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A 50-year-old member asked:

how to tell if i am at risk for cancer?

1 doctor answer2 doctors weighed in
Dr. Carlos Encarnacion
Medical Oncology 35 years experience
Yes, you R at risk.: And so am I. Insofar as you are alive, you can get cancer. You may reduce the risk of getting it by living a healthy lifestyle (avoid tobacco, exercise regularly, eat well, etc.) and reduce the risk of dying of cancer by getting screenings appropriate for your age and risk. Talk to your doc about this. Other than that, there's nothing else to do. Enjoy life, my friend. Don't live in fear.

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Similar questions

A 20-year-old member asked:

Are people with lupus more likely to develop cancer?

2 doctor answers8 doctors weighed in
Dr. Morris Westfried
Dermatology 46 years experience
No: Lupus is not associated with cancer. It is autoimmune disease.
A 35-year-old member asked:

Which types of tumors are cancerous?

7 doctor answers11 doctors weighed in
Dr. Ankush Bansal
Internal Medicine 17 years experience
Malignant: By definition, malignant tumors are cancerous. A tumor is just an abnormal swelling - many times it is benign (no serious, imminent concern). But if it is found to contain cancerous cells, it is then malignant.
A 23-year-old member asked:

How do I know the stage of my cancer?

2 doctor answers7 doctors weighed in
Dr. Mitchell Kamrava
Radiation Oncology 16 years experience
Ask your Dr: The easiest and most reliable way is to ask your doctor for your stage.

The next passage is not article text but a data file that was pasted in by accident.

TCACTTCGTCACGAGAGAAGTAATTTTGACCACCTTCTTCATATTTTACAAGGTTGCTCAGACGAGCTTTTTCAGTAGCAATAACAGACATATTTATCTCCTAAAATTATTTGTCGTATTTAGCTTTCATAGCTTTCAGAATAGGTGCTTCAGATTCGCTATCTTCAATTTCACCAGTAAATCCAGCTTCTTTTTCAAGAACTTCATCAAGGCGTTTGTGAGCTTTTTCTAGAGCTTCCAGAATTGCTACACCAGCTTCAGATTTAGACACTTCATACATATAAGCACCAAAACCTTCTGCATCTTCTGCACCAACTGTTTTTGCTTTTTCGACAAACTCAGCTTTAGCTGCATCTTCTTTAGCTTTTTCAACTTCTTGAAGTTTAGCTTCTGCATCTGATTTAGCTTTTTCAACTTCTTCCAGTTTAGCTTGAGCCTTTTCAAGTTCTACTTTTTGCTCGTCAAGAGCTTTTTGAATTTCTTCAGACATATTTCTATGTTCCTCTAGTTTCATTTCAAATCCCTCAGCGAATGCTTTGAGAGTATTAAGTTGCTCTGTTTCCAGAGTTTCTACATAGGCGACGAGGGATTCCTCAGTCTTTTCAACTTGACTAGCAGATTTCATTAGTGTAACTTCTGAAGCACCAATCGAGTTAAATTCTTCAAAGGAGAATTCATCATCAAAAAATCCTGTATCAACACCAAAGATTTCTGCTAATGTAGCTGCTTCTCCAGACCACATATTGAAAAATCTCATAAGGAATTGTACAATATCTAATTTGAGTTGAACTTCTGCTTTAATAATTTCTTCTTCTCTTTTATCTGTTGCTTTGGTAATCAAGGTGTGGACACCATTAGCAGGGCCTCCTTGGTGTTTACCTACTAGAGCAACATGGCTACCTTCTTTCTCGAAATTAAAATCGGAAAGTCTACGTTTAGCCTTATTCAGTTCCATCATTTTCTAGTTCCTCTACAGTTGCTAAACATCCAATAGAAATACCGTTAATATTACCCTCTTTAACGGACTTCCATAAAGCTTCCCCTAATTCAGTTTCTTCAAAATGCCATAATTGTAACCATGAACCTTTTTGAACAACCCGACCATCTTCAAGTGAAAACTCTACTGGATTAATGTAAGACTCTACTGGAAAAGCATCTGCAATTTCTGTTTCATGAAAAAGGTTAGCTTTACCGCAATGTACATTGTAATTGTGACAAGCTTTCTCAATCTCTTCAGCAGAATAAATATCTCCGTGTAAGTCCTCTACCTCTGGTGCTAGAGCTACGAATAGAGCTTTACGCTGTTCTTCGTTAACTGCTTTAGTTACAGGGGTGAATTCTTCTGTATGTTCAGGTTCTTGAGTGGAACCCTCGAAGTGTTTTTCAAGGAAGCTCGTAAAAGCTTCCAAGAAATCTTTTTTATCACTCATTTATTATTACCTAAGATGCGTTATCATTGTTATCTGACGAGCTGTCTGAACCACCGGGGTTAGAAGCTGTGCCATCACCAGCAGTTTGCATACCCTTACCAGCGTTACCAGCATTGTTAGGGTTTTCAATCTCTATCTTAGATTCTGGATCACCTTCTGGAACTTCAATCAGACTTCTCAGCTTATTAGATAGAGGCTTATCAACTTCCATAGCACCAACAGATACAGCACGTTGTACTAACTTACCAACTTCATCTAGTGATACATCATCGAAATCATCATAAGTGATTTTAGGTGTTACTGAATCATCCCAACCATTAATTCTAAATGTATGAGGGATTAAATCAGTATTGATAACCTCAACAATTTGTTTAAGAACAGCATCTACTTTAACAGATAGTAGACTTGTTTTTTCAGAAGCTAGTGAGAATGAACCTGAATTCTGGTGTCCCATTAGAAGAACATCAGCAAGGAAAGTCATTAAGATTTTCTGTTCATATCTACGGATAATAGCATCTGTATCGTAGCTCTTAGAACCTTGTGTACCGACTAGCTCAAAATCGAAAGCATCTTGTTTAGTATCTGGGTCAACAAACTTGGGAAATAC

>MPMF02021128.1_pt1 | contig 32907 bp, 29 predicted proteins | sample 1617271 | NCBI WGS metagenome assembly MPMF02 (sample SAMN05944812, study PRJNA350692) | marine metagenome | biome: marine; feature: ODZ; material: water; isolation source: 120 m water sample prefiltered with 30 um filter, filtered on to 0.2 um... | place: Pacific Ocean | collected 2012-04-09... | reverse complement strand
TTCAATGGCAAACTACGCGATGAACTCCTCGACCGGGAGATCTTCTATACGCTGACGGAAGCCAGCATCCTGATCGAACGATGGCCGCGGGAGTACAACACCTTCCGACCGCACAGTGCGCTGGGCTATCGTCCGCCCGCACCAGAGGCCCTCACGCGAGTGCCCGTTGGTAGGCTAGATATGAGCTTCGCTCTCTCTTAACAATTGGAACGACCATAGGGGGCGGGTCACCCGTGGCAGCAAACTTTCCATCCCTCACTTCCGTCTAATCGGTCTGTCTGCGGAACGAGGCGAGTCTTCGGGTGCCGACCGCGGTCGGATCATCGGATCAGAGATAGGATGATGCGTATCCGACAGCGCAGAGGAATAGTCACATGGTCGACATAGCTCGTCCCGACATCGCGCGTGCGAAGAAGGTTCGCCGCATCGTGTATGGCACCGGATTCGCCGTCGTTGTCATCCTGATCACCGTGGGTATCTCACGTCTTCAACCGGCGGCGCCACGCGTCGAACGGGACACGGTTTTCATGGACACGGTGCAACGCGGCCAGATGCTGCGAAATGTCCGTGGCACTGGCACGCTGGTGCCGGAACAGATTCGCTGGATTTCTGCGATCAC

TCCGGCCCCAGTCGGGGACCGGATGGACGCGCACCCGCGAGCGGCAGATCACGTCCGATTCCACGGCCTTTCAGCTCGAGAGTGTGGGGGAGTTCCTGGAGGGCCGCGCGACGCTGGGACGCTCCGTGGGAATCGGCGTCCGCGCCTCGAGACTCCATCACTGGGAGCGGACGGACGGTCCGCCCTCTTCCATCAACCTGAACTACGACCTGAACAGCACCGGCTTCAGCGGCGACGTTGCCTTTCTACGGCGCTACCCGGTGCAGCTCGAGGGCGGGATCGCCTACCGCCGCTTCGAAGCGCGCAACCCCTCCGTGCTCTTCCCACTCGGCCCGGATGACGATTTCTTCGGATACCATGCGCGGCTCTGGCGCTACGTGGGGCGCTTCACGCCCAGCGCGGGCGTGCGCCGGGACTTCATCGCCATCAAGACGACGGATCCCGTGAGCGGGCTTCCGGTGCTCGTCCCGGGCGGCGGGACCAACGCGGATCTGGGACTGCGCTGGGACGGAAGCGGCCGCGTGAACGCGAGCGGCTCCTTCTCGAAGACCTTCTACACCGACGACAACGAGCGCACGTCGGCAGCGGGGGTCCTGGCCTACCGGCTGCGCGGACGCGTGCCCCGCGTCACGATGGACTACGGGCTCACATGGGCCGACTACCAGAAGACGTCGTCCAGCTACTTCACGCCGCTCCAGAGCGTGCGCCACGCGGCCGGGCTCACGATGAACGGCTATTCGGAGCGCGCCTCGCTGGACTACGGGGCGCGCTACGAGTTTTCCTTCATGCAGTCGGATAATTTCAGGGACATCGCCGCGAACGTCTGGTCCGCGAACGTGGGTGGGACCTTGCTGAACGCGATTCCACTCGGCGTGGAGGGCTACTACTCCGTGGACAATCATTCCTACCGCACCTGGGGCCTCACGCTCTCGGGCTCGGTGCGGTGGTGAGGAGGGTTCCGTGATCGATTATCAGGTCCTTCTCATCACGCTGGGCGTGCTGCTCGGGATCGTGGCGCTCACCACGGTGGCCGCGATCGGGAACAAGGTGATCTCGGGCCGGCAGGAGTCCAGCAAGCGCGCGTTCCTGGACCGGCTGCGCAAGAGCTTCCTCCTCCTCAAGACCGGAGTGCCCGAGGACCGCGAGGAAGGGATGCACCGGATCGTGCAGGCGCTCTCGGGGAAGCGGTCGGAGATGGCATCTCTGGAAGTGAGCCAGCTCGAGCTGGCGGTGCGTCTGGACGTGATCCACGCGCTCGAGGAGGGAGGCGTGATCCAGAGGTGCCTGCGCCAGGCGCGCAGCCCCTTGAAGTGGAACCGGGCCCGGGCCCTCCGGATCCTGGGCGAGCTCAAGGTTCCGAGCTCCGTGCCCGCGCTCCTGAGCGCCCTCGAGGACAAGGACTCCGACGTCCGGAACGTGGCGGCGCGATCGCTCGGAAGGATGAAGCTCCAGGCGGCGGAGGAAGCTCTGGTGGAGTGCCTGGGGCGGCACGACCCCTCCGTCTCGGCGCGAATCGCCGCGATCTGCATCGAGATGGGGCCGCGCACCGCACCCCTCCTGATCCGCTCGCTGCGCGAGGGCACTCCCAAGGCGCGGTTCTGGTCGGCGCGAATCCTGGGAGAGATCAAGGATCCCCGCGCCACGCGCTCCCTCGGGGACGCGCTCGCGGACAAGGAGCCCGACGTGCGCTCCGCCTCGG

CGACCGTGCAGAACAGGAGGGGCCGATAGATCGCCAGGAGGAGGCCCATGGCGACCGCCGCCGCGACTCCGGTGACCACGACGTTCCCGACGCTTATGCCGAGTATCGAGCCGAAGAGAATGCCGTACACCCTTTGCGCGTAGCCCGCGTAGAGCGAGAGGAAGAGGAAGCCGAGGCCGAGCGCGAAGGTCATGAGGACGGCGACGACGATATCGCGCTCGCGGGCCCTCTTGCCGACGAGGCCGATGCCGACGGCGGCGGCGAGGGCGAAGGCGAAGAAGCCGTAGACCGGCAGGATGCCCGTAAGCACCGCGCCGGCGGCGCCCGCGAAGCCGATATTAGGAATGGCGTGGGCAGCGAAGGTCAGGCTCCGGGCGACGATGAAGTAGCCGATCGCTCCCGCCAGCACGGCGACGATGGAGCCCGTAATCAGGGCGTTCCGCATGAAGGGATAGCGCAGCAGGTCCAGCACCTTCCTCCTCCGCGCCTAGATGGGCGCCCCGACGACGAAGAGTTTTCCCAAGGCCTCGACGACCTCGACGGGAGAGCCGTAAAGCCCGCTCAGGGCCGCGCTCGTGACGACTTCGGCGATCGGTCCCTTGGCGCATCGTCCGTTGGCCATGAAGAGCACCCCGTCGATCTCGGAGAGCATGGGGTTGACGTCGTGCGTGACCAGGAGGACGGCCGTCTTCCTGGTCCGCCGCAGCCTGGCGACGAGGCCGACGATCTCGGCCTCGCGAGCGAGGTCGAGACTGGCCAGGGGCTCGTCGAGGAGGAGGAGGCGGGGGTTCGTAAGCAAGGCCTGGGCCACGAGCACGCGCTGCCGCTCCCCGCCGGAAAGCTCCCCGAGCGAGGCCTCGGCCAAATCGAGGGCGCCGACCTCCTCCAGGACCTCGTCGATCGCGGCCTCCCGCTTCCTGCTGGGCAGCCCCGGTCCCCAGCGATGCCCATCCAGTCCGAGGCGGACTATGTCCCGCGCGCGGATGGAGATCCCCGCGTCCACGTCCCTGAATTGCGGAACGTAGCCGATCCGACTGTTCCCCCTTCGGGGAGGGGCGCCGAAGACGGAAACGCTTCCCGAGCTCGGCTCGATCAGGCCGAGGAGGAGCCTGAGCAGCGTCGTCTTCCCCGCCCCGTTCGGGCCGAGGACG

A 21-year-old member asked:

Can you tell me if this type of cancer is avoidable by not smoking or drinking?

5 doctor answers8 doctors weighed in
Dr. William Banks Hinshaw
Obstetrics and Gynecology 43 years experience
Several: Lung cancer. Oropharyngeal cancer. Even cervical cancer is increased in smokers. But not smoking or drinking is not protective. This just reduces your risk.
A 35-year-old member asked:

Can you please tell me why doing anything seems to reduce or increase risk of cancer?

1 doctor answer1 doctor weighed in
Dr. Ed Friedlander
Pathology 44 years experience
Media junk: Studies looking at correlations are suspect because of confounding variables (most runners don't smoke), recall bias ("i must have been around power lines for junior to get cancer") and lying (burger-eaters might lie about fitness habits). Junk (including epa) work on animals uses preposterous amounts of chemicals making anything cause cancer. All this makes us real-science people angry too.

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Last updated Jun 4, 2014

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